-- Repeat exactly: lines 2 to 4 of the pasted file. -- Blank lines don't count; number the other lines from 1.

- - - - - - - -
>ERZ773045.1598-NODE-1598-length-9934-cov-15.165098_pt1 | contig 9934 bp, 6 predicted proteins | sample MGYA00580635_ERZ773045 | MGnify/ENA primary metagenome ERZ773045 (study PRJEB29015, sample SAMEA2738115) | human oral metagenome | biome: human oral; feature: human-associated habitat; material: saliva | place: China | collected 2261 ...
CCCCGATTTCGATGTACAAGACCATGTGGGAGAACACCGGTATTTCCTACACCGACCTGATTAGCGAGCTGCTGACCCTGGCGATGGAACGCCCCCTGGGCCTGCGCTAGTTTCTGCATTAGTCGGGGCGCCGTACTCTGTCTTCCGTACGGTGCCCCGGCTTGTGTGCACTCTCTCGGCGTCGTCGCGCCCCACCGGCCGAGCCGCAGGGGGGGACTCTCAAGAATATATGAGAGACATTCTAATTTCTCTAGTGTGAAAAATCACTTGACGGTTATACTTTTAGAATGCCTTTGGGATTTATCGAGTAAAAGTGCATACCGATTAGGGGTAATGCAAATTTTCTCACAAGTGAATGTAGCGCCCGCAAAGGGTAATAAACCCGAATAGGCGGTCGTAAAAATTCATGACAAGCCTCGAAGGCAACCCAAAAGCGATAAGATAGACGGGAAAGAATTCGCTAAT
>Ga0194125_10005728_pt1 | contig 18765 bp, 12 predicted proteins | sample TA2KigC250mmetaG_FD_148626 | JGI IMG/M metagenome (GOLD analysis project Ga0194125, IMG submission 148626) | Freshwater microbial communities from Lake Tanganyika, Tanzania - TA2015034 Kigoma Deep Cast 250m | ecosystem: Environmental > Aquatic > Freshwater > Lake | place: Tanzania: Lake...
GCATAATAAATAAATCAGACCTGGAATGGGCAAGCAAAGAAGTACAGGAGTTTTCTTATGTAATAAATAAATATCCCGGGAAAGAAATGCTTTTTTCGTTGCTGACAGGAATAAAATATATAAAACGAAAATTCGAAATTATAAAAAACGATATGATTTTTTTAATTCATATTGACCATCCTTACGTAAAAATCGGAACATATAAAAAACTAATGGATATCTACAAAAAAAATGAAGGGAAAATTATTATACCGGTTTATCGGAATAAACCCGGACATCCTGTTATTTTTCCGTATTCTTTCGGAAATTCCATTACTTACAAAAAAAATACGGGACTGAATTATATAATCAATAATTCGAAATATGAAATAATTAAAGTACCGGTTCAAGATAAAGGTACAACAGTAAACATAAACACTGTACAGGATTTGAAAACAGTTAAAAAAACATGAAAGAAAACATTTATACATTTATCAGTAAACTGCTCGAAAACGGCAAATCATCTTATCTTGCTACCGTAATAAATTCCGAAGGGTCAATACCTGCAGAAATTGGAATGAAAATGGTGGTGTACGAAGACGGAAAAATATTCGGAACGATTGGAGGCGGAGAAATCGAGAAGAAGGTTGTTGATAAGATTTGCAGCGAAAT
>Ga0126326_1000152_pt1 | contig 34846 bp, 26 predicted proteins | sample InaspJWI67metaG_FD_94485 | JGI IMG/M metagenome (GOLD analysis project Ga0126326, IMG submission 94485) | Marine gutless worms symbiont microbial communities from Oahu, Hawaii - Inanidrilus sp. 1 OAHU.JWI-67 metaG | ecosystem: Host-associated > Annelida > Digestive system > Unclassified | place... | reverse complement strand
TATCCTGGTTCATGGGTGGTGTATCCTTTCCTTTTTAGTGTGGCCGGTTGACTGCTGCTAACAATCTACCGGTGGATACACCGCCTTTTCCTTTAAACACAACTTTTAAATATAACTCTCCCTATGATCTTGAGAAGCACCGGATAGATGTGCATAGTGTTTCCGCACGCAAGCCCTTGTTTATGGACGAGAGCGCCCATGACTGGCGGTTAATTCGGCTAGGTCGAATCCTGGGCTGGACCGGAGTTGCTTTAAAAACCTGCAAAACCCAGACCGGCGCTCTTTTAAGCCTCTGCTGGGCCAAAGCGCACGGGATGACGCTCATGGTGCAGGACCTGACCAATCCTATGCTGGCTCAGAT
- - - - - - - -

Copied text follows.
CCCCGATTTCGATGTACAAGACCATGTGGGAGAACACCGGTATTTCCTACACCGACCTGATTAGCGAGCTGCTGACCCTGGCGATGGAACGCCCCCTGGGCCTGCGCTAGTTTCTGCATTAGTCGGGGCGCCGTACTCTGTCTTCCGTACGGTGCCCCGGCTTGTGTGCACTCTCTCGGCGTCGTCGCGCCCCACCGGCCGAGCCGCAGGGGGGGACTCTCAAGAATATATGAGAGACATTCTAATTTCTCTAGTGTGAAAAATCACTTGACGGTTATACTTTTAGAATGCCTTTGGGATTTATCGAGTAAAAGTGCATACCGATTAGGGGTAATGCAAATTTTCTCACAAGTGAATGTAGCGCCCGCAAAGGGTAATAAACCCGAATAGGCGGTCGTAAAAATTCATGACAAGCCTCGAAGGCAACCCAAAAGCGATAAGATAGACGGGAAAGAATTCGCTAAT
>Ga0194125_10005728_pt1 | contig 18765 bp, 12 predicted proteins | sample TA2KigC250mmetaG_FD_148626 | JGI IMG/M metagenome (GOLD analysis project Ga0194125, IMG submission 148626) | Freshwater microbial communities from Lake Tanganyika, Tanzania - TA2015034 Kigoma Deep Cast 250m | ecosystem: Environmental > Aquatic > Freshwater > Lake | place: Tanzania: Lake...
GCATAATAAATAAATCAGACCTGGAATGGGCAAGCAAAGAAGTACAGGAGTTTTCTTATGTAATAAATAAATATCCCGGGAAAGAAATGCTTTTTTCGTTGCTGACAGGAATAAAATATATAAAACGAAAATTCGAAATTATAAAAAACGATATGATTTTTTTAATTCATATTGACCATCCTTACGTAAAAATCGGAACATATAAAAAACTAATGGATATCTACAAAAAAAATGAAGGGAAAATTATTATACCGGTTTATCGGAATAAACCCGGACATCCTGTTATTTTTCCGTATTCTTTCGGAAATTCCATTACTTACAAAAAAAATACGGGACTGAATTATATAATCAATAATTCGAAATATGAAATAATTAAAGTACCGGTTCAAGATAAAGGTACAACAGTAAACATAAACACTGTACAGGATTTGAAAACAGTTAAAAAAACATGAAAGAAAACATTTATACATTTATCAGTAAACTGCTCGAAAACGGCAAATCATCTTATCTTGCTACCGTAATAAATTCCGAAGGGTCAATACCTGCAGAAATTGGAATGAAAATGGTGGTGTACGAAGACGGAAAAATATTCGGAACGATTGGAGGCGGAGAAATCGAGAAGAAGGTTGTTGATAAGATTTGCAGCGAAAT